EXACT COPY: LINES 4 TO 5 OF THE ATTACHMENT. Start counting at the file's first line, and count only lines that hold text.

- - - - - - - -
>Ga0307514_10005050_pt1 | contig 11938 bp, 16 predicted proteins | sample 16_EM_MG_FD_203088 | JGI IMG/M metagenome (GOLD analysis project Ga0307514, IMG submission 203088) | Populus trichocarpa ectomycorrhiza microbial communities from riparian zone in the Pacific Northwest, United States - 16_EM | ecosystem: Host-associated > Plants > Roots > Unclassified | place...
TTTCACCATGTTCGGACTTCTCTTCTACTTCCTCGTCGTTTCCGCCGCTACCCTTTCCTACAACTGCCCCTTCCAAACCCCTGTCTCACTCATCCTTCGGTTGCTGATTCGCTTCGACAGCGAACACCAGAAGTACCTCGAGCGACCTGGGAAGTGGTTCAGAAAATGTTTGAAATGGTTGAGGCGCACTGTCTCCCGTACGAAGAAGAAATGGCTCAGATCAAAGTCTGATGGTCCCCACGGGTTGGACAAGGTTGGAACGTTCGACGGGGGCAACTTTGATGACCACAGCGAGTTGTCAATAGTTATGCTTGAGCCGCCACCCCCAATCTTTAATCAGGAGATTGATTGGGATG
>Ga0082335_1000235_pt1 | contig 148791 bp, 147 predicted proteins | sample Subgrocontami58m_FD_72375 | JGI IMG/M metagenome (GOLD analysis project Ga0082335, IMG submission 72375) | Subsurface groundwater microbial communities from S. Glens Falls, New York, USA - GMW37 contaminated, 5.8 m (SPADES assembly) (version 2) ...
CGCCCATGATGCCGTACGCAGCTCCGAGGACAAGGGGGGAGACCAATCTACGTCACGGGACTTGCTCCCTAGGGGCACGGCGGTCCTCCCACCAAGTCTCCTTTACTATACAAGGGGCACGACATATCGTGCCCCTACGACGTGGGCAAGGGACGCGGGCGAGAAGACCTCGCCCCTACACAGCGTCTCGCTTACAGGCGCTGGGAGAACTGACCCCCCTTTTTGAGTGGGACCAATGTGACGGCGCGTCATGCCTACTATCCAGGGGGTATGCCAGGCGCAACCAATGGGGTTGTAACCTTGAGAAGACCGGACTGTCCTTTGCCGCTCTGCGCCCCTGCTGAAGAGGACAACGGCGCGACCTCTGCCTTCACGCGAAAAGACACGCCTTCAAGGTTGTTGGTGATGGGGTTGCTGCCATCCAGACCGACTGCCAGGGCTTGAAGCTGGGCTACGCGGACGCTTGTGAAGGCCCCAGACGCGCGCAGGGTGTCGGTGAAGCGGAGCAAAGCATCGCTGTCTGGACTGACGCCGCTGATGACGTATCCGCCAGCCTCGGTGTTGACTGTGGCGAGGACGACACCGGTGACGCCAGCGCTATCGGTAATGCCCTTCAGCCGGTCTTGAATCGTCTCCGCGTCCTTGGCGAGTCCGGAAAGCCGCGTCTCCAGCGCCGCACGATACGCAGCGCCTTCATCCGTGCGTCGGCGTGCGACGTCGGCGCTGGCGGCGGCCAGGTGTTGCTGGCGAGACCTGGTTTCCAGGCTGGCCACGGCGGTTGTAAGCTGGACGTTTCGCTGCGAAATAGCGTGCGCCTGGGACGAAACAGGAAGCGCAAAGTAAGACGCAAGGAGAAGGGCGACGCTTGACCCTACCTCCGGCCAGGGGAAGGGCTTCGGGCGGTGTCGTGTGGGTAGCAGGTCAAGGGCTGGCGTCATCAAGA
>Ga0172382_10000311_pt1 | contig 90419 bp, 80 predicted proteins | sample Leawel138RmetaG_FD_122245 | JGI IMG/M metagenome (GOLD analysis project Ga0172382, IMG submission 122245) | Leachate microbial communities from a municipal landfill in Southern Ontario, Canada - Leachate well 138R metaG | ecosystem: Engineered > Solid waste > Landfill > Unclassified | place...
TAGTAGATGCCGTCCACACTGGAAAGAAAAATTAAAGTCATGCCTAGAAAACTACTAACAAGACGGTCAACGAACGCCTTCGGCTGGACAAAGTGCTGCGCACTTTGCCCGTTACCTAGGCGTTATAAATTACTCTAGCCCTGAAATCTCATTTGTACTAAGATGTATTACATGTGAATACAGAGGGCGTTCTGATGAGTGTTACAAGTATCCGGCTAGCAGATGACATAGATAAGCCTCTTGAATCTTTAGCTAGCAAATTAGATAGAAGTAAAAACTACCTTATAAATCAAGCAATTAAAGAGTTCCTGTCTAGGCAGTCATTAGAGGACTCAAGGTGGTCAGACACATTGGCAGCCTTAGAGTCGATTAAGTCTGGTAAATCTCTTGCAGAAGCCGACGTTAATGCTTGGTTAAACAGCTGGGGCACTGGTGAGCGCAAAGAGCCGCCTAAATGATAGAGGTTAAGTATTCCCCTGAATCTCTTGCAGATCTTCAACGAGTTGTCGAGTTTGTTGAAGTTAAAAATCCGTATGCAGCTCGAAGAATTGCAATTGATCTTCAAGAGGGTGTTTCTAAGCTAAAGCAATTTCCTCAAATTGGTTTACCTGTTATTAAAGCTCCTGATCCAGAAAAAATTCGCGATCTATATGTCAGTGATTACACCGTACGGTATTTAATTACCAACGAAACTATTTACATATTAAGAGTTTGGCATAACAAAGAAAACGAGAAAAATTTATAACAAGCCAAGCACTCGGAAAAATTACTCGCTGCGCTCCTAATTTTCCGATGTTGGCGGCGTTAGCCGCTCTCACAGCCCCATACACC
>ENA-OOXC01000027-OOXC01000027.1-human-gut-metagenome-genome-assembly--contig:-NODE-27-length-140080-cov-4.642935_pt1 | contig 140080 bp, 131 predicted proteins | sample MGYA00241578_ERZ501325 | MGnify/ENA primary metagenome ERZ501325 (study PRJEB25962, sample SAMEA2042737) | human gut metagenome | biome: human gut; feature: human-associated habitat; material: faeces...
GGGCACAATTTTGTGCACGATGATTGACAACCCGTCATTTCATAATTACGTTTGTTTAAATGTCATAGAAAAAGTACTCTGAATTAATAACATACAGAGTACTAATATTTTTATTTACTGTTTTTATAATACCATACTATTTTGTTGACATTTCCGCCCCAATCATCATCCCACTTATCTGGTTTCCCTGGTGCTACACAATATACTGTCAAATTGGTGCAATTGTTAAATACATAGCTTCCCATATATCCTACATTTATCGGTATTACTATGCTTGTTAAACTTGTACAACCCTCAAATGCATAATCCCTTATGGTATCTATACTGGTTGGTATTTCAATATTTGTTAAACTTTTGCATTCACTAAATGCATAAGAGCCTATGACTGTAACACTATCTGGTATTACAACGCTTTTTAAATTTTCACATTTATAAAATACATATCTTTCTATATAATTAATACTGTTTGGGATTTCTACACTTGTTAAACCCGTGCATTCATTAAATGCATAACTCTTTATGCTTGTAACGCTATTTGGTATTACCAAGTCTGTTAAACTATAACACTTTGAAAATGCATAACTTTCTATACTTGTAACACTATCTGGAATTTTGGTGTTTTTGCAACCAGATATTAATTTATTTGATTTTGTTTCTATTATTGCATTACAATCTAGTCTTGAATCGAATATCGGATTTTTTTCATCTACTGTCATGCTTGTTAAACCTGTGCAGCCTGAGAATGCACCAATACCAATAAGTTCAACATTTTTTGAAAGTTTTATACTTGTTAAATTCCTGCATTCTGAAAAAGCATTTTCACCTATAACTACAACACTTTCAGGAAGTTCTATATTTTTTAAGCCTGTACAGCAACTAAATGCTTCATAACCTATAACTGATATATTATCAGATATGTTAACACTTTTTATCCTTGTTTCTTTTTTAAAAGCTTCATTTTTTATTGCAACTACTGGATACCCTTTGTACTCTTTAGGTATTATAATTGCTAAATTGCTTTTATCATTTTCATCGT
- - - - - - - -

CGCCCATGATGCCGTACGCAGCTCCGAGGACAAGGGGGGAGACCAATCTACGTCACGGGACTTGCTCCCTAGGGGCACGGCGGTCCTCCCACCAAGTCTCCTTTACTATACAAGGGGCACGACATATCGTGCCCCTACGACGTGGGCAAGGGACGCGGGCGAGAAGACCTCGCCCCTACACAGCGTCTCGCTTACAGGCGCTGGGAGAACTGACCCCCCTTTTTGAGTGGGACCAATGTGACGGCGCGTCATGCCTACTATCCAGGGGGTATGCCAGGCGCAACCAATGGGGTTGTAACCTTGAGAAGACCGGACTGTCCTTTGCCGCTCTGCGCCCCTGCTGAAGAGGACAACGGCGCGACCTCTGCCTTCACGCGAAAAGACACGCCTTCAAGGTTGTTGGTGATGGGGTTGCTGCCATCCAGACCGACTGCCAGGGCTTGAAGCTGGGCTACGCGGACGCTTGTGAAGGCCCCAGACGCGCGCAGGGTGTCGGTGAAGCGGAGCAAAGCATCGCTGTCTGGACTGACGCCGCTGATGACGTATCCGCCAGCCTCGGTGTTGACTGTGGCGAGGACGACACCGGTGACGCCAGCGCTATCGGTAATGCCCTTCAGCCGGTCTTGAATCGTCTCCGCGTCCTTGGCGAGTCCGGAAAGCCGCGTCTCCAGCGCCGCACGATACGCAGCGCCTTCATCCGTGCGTCGGCGTGCGACGTCGGCGCTGGCGGCGGCCAGGTGTTGCTGGCGAGACCTGGTTTCCAGGCTGGCCACGGCGGTTGTAAGCTGGACGTTTCGCTGCGAAATAGCGTGCGCCTGGGACGAAACAGGAAGCGCAAAGTAAGACGCAAGGAGAAGGGCGACGCTTGACCCTACCTCCGGCCAGGGGAAGGGCTTCGGGCGGTGTCGTGTGGGTAGCAGGTCAAGGGCTGGCGTCATCAAGA
>Ga0172382_10000311_pt1 | contig 90419 bp, 80 predicted proteins | sample Leawel138RmetaG_FD_122245 | JGI IMG/M metagenome (GOLD analysis project Ga0172382, IMG submission 122245) | Leachate microbial communities from a municipal landfill in Southern Ontario, Canada - Leachate well 138R metaG | ecosystem: Engineered > Solid waste > Landfill > Unclassified | place...